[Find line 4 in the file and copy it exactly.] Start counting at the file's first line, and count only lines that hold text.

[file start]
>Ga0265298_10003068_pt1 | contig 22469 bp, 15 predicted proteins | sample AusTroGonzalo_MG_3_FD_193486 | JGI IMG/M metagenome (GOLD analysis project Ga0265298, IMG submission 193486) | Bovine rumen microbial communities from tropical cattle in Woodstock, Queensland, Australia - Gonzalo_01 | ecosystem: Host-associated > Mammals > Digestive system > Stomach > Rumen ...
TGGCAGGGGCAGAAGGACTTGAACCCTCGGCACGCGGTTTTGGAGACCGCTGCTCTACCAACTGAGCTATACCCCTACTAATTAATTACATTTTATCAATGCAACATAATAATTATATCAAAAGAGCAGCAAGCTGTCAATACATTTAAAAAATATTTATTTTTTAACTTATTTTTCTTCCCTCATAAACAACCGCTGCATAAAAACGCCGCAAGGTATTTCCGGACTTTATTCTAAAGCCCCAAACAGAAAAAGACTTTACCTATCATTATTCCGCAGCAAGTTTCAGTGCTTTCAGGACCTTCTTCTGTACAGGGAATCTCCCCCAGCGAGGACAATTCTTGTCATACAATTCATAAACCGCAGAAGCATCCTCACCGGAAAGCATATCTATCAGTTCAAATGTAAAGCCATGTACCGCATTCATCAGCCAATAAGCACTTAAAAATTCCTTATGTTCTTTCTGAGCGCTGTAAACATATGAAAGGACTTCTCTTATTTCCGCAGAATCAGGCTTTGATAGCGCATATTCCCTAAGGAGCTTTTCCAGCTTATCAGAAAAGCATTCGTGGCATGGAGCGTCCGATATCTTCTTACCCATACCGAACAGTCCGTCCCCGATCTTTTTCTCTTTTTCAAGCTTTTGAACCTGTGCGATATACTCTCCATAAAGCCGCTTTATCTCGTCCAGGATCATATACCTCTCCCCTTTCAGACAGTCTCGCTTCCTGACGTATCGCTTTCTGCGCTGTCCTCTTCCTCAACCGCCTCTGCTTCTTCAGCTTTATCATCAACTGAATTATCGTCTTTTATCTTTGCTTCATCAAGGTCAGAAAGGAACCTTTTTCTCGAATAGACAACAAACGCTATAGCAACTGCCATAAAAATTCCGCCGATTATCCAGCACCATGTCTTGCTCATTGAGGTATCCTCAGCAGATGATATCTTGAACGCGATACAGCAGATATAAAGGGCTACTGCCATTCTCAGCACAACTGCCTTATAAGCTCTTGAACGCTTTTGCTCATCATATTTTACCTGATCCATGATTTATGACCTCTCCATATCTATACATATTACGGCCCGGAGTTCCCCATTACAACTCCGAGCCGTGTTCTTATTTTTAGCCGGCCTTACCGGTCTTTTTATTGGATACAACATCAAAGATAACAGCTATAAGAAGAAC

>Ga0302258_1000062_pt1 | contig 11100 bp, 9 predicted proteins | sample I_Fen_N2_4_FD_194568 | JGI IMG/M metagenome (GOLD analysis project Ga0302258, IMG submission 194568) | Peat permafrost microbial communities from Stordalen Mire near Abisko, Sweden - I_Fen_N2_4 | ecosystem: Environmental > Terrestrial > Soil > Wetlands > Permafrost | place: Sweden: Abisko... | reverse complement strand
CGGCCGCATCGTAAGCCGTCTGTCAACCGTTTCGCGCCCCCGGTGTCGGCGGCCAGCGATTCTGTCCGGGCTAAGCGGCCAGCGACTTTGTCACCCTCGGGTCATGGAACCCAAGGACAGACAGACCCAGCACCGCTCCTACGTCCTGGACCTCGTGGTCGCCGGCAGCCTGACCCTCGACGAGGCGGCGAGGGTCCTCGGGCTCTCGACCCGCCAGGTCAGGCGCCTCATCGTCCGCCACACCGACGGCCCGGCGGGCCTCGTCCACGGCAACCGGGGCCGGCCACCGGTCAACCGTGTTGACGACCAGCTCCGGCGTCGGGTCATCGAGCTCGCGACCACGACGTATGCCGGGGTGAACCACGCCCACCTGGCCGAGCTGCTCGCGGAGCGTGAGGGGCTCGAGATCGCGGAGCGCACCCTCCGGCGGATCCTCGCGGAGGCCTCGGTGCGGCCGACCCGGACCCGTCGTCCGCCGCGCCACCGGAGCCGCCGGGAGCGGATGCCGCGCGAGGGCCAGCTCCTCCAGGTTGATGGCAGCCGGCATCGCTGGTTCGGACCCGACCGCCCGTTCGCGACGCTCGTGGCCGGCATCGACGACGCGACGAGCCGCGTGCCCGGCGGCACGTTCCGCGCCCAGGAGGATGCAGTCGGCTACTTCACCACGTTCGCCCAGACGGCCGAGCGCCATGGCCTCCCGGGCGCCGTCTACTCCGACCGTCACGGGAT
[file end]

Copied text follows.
CGGCCGCATCGTAAGCCGTCTGTCAACCGTTTCGCGCCCCCGGTGTCGGCGGCCAGCGATTCTGTCCGGGCTAAGCGGCCAGCGACTTTGTCACCCTCGGGTCATGGAACCCAAGGACAGACAGACCCAGCACCGCTCCTACGTCCTGGACCTCGTGGTCGCCGGCAGCCTGACCCTCGACGAGGCGGCGAGGGTCCTCGGGCTCTCGACCCGCCAGGTCAGGCGCCTCATCGTCCGCCACACCGACGGCCCGGCGGGCCTCGTCCACGGCAACCGGGGCCGGCCACCGGTCAACCGTGTTGACGACCAGCTCCGGCGTCGGGTCATCGAGCTCGCGACCACGACGTATGCCGGGGTGAACCACGCCCACCTGGCCGAGCTGCTCGCGGAGCGTGAGGGGCTCGAGATCGCGGAGCGCACCCTCCGGCGGATCCTCGCGGAGGCCTCGGTGCGGCCGACCCGGACCCGTCGTCCGCCGCGCCACCGGAGCCGCCGGGAGCGGATGCCGCGCGAGGGCCAGCTCCTCCAGGTTGATGGCAGCCGGCATCGCTGGTTCGGACCCGACCGCCCGTTCGCGACGCTCGTGGCCGGCATCGACGACGCGACGAGCCGCGTGCCCGGCGGCACGTTCCGCGCCCAGGAGGATGCAGTCGGCTACTTCACCACGTTCGCCCAGACGGCCGAGCGCCATGGCCTCCCGGGCGCCGTCTACTCCGACCGTCACGGGAT